China watches and learns from the US in AR/VR competition

When Chi Xu left Magic Leap and returned to China, he had big ambitions. He believed China would have its own augmented and virtual reality giants, just as how the domestic smartphone industry birthed global leaders like Huawei, Oppo and Xiaomi that rival Apple today.

Xu, now chief executive of Nreal, one of China’s highest-funded AR startups, is among a group of entrepreneurs uniquely positioned to build world-class hardware. The young generation is well-versed in both worlds, with work experience in Silicon Valley and often an Ivy League degree. They are also well-connected to capital and supply chains in China, which would support them through cycles of iteration to deliver powerful yet affordable products.

Although China has been calling for more indigenous innovation, most of the advanced technologies found in AR and VR are still in the hands of foreign tech behemoths.

They might be proud of China’s technological progress, but they recognize supremacy doesn’t come overnight. More importantly, their firms often have intricate ties to the U.S., whether it’s for sourcing core parts or testing an early market.

Despite Beijing’s push for technological “self-reliance,” Chinese AR and VR companies still depend on imported chips like their smartphone counterparts. Because the industry is so young and no one really has a proven model for monetization, few investors and startups in China are willing to splurge on basic research.

But China has one important strength, said the founder of a Chinese AR startup who declined to be named: “In cutting-edge sectors, China has always lacked the talent to take things from ‘zero to one.’ However, China has the mass production and supply chain capabilities necessary for taking things from ‘one to n.’”

That was the case with smartphones. Once Apple demonstrated the technological and financial possibilities of handsets and gave rise to a production ecosystem around iPhones — in other words, catapulted the industry from zero to one — Chinese counterparts took cues from the American giant, made use of homegrown manufacturing resources and began delivering cheaper and even more powerful alternatives.

“I can’t imagine any Chinese corporations willing to invest in AR and VR as heavily as Microsoft, Apple or Facebook today,” said the founder, whose company sells headsets both in and outside China.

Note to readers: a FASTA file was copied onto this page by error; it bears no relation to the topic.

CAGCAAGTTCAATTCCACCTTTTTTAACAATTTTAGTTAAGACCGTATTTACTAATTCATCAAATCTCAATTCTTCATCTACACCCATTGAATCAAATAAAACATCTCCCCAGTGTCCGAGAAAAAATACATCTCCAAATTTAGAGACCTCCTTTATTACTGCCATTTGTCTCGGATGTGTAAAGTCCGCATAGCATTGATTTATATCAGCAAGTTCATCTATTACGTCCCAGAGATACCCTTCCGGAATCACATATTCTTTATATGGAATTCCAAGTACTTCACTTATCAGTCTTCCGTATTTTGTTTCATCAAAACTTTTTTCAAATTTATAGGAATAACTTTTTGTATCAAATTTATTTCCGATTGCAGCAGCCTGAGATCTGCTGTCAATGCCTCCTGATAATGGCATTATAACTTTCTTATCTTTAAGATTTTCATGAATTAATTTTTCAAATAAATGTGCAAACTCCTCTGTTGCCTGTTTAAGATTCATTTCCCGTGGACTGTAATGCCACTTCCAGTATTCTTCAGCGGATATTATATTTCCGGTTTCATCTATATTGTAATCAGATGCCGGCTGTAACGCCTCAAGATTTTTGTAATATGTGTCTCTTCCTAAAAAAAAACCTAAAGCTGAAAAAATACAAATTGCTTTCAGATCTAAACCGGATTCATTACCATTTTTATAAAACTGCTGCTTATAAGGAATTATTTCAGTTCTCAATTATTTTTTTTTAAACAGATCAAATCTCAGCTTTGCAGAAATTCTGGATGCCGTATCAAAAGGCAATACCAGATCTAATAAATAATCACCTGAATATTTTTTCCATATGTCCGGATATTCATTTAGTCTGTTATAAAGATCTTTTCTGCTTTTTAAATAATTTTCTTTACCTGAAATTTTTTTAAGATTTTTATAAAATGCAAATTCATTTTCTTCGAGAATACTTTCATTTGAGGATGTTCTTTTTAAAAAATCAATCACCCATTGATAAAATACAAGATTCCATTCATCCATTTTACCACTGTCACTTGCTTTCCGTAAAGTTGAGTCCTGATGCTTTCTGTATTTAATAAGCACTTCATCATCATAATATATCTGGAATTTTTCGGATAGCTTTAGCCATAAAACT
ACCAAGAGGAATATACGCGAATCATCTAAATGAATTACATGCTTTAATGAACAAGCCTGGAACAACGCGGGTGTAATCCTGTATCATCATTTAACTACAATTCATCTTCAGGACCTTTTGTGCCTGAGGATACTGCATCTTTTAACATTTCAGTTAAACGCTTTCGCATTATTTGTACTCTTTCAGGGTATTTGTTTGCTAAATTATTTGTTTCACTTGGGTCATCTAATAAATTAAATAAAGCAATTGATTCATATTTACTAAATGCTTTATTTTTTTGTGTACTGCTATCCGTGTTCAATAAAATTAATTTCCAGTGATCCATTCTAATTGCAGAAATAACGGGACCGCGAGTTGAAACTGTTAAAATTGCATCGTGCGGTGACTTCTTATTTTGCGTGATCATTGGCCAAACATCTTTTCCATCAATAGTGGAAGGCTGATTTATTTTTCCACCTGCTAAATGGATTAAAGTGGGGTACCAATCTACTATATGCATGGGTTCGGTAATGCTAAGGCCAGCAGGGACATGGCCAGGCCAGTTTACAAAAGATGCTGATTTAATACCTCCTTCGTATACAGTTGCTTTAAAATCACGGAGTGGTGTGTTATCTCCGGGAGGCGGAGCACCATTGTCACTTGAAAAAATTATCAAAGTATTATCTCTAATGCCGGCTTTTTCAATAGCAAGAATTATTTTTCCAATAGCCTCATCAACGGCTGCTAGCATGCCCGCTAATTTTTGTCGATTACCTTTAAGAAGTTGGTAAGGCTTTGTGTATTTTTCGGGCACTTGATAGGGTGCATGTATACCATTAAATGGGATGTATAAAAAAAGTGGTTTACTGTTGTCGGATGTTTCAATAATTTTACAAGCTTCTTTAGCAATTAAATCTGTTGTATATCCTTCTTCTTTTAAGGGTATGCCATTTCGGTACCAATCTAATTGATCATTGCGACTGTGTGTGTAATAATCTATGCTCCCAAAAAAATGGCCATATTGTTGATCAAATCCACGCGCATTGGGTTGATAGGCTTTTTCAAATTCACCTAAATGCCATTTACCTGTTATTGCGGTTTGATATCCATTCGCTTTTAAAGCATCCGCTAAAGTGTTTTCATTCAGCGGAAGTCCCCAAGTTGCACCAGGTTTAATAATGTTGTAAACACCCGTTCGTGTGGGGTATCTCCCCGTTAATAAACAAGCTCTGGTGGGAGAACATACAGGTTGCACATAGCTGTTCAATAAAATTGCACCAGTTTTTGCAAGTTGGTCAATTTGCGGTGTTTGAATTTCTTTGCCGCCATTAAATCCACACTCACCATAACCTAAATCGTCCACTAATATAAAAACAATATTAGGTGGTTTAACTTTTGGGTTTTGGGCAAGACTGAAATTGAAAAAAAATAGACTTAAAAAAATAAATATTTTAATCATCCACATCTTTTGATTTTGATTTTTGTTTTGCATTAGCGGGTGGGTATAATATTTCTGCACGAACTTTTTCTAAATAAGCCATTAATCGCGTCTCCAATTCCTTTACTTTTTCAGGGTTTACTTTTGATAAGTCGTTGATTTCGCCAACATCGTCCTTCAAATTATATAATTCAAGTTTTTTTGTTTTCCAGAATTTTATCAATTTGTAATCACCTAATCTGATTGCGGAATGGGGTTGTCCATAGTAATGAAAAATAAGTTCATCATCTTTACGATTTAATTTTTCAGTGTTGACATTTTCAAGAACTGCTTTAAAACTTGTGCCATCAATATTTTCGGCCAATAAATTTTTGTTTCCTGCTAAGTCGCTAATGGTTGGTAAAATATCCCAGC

“On the contrary, China is good at playing catch-up by spending money on a race with a clear finish line. For example, chips. If there are already contestants in the area, so long as [Chinese firms] ramp up investment and follow the direction, they can deliver results.”

Chinese innovation

Although China, for the last decade, has been calling for more indigenous innovation, most of the advanced technologies found in AR and VR are still in the hands of foreign tech behemoths, several industry experts told TechCrunch. Qualcomm’s Snapdragon chips are used almost exclusively by serious players, from Facebook’s Oculus Quest in the U.S. to Pico and Nreal in China. Advanced optical solutions, on the other hand, mainly come from Japanese and Taiwanese firms.

Attendees stand in line to try out the new Oculus Quest Virtual Reality (VR) gaming system at the Facebook F8 Conference at McEnery Convention Center in San Jose, California, on April 30, 2019. Image Credits: AMY OSBORNE/AFP/Getty Images

That’s not to say Chinese companies don’t innovate. Prominent venture capitalist and AI expert Kai-Fu Lee famously argued in his book “AI Superpowers” that while the U.S. has an edge in fundamental research, China is stronger on implementation and commercial application.

“It’s true that the more experimental efforts are happening in the U.S., though I’m not sure if any of those are mature already,” Tony Zhao, founder and chief executive of real-time video API provider Agora and a veteran from WebEx, told TechCrunch. “For Chinese companies, there are more opportunities in [user experience].”

As AR and VR come of age, Zhao’s company is devising a toolkit to let developers and organizations stream and record AR content from devices. Use cases by China’s educators have particularly impressed Zhao. One client, for example, built a tool allowing a teacher to interact with a student through a virtual store, where the two speak English while they respectively act as the cashier and the customer.

“I think it’s very revolutionary because a lot of kids are going to be very excited to learn from those kinds of tools. It’s more like a real experience and would be more natural for students to learn to use a language instead of just know the grammar,” said Zhao.

“These solutions are already creative, but also very practical.”

The Chinese market offers other aspects that can keep investors excited. As Gavin Newton-Tanzer, president of Sunrise International, Asia producer of the “mixed reality” (XR) conference AWE, pointed out to TechCrunch:

“Many like to say that in the U.S., Magic Leap sucked all the air out of the room. They raised tons of money and as a result, few wanted to fund [other smart glass startups]. It’d be like funding a competitor to Didi in China or funding a competitor to Uber in the U.S. … Few felt like anyone else could meaningfully compete.”

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